The 35th Annual Playboy Jazz Festival Serves Up Musical Treat on Father’s Day
Anchored by two of the late Dave Brubeck’s four sons, the Brubeck Brothers Quartet will pay tribute to their legendary father’s music and legacy at the Playboy Jazz Festival at the Hollywood Bowl on Father’s Day, Sunday, June 16.
Known to fans as the BBQ, Chris Brubeck (bass and trombone) and Daniel Brubeck (drums, pictured above), joined by Mike DeMicco (guitar) and Chuck Lamb (piano), will feature tracks from the album “LifeTimes” in their first Playboy Jazz appearance as a quartet.
The quartet arranged and recorded “LifeTimes” as a tribute to Dave and released it 2012, just months before he died on Dec. 5, a day shy of his 92nd birthday. “LifeTimes” wound up being the 7th most-played album of 2012 on the JazzTimes chart.
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Brubeck Brothers ‘Carrying the Family Banner’
Now, said Chris Brubeck, “It’s the summer when everyone kind of wants to reflect on Dave and what he meant to them. We’ll be carrying the family banner.”
Chris and Daniel Brubeck’s bandmates have also been a part of the Brubeck musical family a long time. In the album’s liner notes, Chris refers to DeMicco and Lamb as “honorary brothers.”
“Chuck feels very strongly about Dave’s influence — in fact, he recorded a solo piano record of Dave’s music,” Chris said. “And Mike, through different tours, has shared the stage with Dave off and on for probably 25 years. So, there’s a long history of interaction.”
Playboy Jazz is one of many festival gigs the BBQ will play this summer paying homage to the late Brubeck patriarch, whose history with Hugh Hefner and Playboy went back to the very first festival in Chicago in 1959.
It was the year Dave Brubeck’s classic quartet — rounded out by Paul Desmond (sax), Eugene Wright (bass) and Joe Morello (drums) — released their epochal “Time Out” album, featuring “Take Five,” written by Desmond and arguably jazz’s greatest hit to this day.
Brubeck played the Playboy Jazz Festival three more times over the years, with different iterations of his Quartet.
Some of the lineups included his musician sons, who began playing gigs and recording with their dad in the early 1970s and kept it up for 40 years.
First, the Brubeck Brothers Broke Out on Their Own
But like most sons, the young Brubecks also wanted to find their own musical voice.
Daniel and Chris Brubeck and DeMicco and Lamb have played and written together in several combinations over the years. As the Brubeck Brothers Quartet, they’ve developed a style rooted in straight-ahead jazz and the occasional odd time signature, but also branching into funk, blues and world music.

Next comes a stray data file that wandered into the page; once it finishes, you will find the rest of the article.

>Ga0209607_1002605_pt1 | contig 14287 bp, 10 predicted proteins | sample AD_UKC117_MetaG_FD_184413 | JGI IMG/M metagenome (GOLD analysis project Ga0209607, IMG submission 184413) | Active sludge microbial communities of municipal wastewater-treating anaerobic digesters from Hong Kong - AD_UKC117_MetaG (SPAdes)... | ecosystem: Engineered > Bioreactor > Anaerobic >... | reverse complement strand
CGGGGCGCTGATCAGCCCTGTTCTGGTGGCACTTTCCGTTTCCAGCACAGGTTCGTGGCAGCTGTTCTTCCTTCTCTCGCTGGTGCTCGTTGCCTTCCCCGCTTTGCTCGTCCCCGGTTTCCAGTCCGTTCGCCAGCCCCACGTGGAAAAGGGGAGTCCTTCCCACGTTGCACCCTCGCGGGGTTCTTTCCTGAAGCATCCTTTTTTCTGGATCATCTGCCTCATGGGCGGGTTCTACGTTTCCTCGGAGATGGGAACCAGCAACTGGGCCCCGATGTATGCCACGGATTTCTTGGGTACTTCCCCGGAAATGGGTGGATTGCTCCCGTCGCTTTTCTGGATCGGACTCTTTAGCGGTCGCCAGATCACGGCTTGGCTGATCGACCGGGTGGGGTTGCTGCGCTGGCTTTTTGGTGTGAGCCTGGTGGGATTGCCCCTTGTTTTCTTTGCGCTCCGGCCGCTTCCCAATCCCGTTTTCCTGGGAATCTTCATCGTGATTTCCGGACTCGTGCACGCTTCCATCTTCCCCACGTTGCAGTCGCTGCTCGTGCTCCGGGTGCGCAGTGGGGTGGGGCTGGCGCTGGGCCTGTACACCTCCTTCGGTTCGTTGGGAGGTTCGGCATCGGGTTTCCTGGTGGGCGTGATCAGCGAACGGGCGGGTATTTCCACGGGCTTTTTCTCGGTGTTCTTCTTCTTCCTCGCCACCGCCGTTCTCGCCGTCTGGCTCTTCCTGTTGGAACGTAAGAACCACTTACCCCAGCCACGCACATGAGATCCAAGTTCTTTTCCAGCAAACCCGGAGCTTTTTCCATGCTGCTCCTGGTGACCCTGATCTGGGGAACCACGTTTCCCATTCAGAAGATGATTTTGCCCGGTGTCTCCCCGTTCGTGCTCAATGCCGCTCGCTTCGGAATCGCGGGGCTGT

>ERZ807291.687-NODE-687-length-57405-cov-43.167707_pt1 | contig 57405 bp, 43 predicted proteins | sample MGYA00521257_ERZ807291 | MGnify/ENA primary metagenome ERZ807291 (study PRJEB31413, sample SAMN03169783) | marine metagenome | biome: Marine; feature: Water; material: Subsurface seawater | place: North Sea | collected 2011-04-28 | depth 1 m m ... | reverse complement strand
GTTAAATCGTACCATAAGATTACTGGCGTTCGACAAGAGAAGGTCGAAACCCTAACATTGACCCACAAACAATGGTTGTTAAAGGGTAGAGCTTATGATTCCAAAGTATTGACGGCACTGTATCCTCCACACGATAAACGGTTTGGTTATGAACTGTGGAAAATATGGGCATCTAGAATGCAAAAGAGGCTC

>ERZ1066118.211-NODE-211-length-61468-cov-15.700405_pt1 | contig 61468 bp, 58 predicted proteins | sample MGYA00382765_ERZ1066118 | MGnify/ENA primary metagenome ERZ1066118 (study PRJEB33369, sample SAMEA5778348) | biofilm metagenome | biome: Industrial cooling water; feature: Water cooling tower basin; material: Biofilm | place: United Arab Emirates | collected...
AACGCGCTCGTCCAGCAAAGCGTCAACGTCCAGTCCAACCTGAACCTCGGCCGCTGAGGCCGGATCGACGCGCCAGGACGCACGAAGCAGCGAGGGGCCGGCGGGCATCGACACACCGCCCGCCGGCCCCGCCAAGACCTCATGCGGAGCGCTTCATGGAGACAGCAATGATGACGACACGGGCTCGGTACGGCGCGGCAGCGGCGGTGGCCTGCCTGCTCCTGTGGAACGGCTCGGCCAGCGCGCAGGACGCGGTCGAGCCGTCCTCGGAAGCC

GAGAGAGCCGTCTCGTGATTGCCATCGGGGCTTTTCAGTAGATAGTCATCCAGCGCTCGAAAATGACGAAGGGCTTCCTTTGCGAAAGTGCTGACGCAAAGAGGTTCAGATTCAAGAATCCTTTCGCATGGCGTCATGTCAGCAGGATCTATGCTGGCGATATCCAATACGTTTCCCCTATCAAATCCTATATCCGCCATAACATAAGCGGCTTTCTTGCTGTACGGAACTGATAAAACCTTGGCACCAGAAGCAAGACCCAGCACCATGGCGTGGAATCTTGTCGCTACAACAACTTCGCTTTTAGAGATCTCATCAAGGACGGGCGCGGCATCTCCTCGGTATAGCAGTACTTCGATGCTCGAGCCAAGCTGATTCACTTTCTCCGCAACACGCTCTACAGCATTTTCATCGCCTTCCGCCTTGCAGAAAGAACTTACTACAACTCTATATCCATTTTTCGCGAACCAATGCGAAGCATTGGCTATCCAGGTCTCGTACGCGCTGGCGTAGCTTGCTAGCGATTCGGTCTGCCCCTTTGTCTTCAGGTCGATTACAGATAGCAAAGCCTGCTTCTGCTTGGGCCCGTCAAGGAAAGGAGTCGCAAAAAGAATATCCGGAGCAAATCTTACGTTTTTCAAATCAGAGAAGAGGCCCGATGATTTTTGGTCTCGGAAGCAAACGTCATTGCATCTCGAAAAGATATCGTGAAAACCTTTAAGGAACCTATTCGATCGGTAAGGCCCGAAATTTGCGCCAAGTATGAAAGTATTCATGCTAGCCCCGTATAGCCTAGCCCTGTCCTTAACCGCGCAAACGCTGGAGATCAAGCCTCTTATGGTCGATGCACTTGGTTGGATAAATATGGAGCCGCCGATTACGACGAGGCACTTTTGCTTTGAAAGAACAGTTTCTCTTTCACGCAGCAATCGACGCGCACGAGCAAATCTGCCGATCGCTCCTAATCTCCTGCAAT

“We were really trying hard to make sure people realized we had our own composers in the group and played music that wasn’t Dave’s,” Chris said.
The BBQ’s discography includes the albums “Second Nature” (2001), “Intuition” (2006) and “Classified” (2008). Featuring Taylor Eigsti on piano and Pete Levin on organ, “Intuition” reached No. 6 on the National Jazz Radio Airplay chart and earned kudos from JazzTimes, Downbeat and the Boston Globe, among others.
The quartet has also earned a reputation as a powerful, adventurous live band through performances at concert series, colleges and festivals across North America and Europe, including the Newport, Detroit, Ravinia, Las Vegas, Sedona, Spokane and Monterey Jazz festivals.
Brubeck Brothers Record ‘LifeTimes’ for Their Father
“And then when it came to ‘LifeTimes,’ we were saying, ‘Oh, gosh, Dad’s getting older,’ and we all love his music, so we thought we’d go the other way,” Chis said.
“Now that we’ve sort of staked our own claim about material and what kind of music we play, we wanted to honor him by rearranging some of his music that we do love to play,” he said. “We wanted to make sure he was alive to appreciate what we were doing by hearing the album as we were recording it.”
As the BBQ completed “LifeTimes” tracks, they’d play them for Dave, who was very tuned in to what was happening. “He loved them,” Chris said.
“My dad led just an incredible life,” he said. “It’s like if you gave a Hollywood scriptwriter a pen and said, ‘Yeah, make up any stuff you want!’ To get from where he started to where he ended up is pretty damn incredible.”
Photos: Courtesy Playboy Jazz Festival & Brubeck Brothers Quartet.
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